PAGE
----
Text and Explanation
Explanation of the Title “Verses Delineating the Eight Consciousnesses”
“Verses”. The work is written in verse so that it can be easily remembered.However, it is not so easily understood without an explanation or without having first studied the doctrinal teachings extensively.
The verses are divided into four sections of twelve lines each. The first section explains the first five consciousnesses, and the remaining three explain the sixth, seventh, and eighth consciousnesses respectively. The first eight lines of each section explain the normal characteristics and functioning of the consciousness, while the final four lines explain the characteristics and functioning after the transformation of consciousness into wisdom.
“Delineating”. The Chinese, guiju, literally means compass and T-square. In other words the verses map for us the boundaries and characteristics of the eight consciousnesses.
“Eight consciousnesses”. Consciousness is used exclusively in the sense of distinction-making activities of the mind, which include both the making of the distinctions and the distinctions made. Conscious awareness and what is normally unconscious are both considered aspects of consciousness in the Buddhist sense of the word.
The eight consciousnesses are:
1) eye-consciousness or seeing,
2) ear-consciousness or hearing,
3) nose-consciousness or smelling,
4) tongue-consciousness or tasting,
5) body-consciousness or tactile feeling,
6) mind-consciousness or cognition,
7) manas, the defiling mind-consciousness which is the faculty of mind, and
8) alaya, or storehouse, consciousness.
They are described in detail in the discussion of the verses themselves.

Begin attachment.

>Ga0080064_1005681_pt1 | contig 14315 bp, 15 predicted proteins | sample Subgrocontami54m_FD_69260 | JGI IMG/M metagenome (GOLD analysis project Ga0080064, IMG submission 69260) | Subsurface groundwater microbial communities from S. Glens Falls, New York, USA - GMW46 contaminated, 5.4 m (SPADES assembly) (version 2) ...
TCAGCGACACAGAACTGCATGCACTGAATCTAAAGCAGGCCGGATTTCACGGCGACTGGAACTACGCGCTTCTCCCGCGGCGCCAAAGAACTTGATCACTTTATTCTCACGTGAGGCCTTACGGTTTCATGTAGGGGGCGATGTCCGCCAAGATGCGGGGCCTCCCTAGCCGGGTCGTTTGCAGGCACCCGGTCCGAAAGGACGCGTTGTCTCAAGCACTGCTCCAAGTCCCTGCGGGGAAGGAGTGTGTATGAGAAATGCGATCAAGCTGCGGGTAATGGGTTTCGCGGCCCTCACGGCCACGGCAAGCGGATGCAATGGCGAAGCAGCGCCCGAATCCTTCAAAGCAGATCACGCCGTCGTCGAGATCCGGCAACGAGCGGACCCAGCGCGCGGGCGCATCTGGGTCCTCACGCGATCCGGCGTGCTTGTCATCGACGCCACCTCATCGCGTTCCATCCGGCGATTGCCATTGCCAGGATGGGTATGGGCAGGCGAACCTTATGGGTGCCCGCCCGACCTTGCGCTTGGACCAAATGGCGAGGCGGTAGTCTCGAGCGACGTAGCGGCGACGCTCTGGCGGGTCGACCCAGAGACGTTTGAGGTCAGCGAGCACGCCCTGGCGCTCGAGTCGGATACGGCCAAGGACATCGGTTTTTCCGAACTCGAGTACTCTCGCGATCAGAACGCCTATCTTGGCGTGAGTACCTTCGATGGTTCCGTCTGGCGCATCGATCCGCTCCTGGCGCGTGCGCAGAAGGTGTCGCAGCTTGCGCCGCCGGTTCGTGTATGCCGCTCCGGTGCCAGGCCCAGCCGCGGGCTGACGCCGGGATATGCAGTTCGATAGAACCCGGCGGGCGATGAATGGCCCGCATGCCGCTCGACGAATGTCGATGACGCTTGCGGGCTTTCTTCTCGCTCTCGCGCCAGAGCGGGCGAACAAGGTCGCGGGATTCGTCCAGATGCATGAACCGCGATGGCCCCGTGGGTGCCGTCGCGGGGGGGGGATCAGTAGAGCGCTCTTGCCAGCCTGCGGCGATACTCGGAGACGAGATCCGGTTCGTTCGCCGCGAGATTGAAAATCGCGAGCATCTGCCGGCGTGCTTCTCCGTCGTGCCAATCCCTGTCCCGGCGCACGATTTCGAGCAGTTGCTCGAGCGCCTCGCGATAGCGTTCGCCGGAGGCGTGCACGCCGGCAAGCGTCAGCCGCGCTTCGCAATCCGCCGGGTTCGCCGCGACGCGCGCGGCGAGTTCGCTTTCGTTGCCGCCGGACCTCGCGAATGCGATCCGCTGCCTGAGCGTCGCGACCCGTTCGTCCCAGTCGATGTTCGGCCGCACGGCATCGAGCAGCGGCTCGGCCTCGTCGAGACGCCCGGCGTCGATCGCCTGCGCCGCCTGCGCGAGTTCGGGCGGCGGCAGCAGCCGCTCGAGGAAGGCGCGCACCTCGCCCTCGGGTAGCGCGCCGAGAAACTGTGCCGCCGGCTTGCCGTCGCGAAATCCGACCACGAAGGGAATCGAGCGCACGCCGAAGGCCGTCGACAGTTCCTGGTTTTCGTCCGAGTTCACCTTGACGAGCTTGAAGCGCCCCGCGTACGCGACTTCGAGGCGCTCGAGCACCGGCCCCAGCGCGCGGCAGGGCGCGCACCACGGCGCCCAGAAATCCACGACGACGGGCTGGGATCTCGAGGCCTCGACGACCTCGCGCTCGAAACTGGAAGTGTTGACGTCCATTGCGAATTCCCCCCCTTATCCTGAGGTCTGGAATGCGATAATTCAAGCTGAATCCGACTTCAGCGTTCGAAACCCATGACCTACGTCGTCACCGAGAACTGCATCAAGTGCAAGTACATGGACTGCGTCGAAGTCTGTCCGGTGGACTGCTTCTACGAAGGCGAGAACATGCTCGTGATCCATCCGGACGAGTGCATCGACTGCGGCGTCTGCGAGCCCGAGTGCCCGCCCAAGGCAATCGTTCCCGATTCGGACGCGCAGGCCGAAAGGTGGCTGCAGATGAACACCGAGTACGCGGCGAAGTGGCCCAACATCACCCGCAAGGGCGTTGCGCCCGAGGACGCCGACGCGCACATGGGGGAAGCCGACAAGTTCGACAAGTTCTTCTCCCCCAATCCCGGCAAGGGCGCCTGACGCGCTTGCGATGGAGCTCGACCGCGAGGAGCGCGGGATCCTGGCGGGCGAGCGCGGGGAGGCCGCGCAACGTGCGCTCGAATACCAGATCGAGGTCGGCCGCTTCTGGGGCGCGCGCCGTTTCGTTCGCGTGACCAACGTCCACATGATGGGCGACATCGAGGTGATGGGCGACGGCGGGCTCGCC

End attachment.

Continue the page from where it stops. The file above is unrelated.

By Tripitaka Master Xuanzang of the Tang Dynasty.
Tripitaka is a Sanskrit word meaning “three baskets”. It refers to the Buddhist canon with its three divisions—Sutra, Vinaya, and Abhidharma. A Tripitaka Master is one who has thoroughly mastered all three divisions. Tripitaka Master Xuanzang was one of the foremost translators of Chinese Buddhist texts and a great enlightened master in his own right. He lived during the early Tang Dynasty, a golden age for Buddhism in China. During his early years as a monk in China he became aware of a number of doctrinal controversies concerning the Mahayana teachings, particularly those of the Yogacara. He then decided to journey to India to resolve his own doubts and to bring back authoritative texts that would help establish the correct teachings in China. After his fourteen (or according to some, seventeen) year journey, he established a translation bureau under imperial patronage.
He succeeded in translating the major Yogacara texts as well as many others. His teachings and translations served as the foundation for what was considered the orthodox Consciousness-Only School in China.
To be continued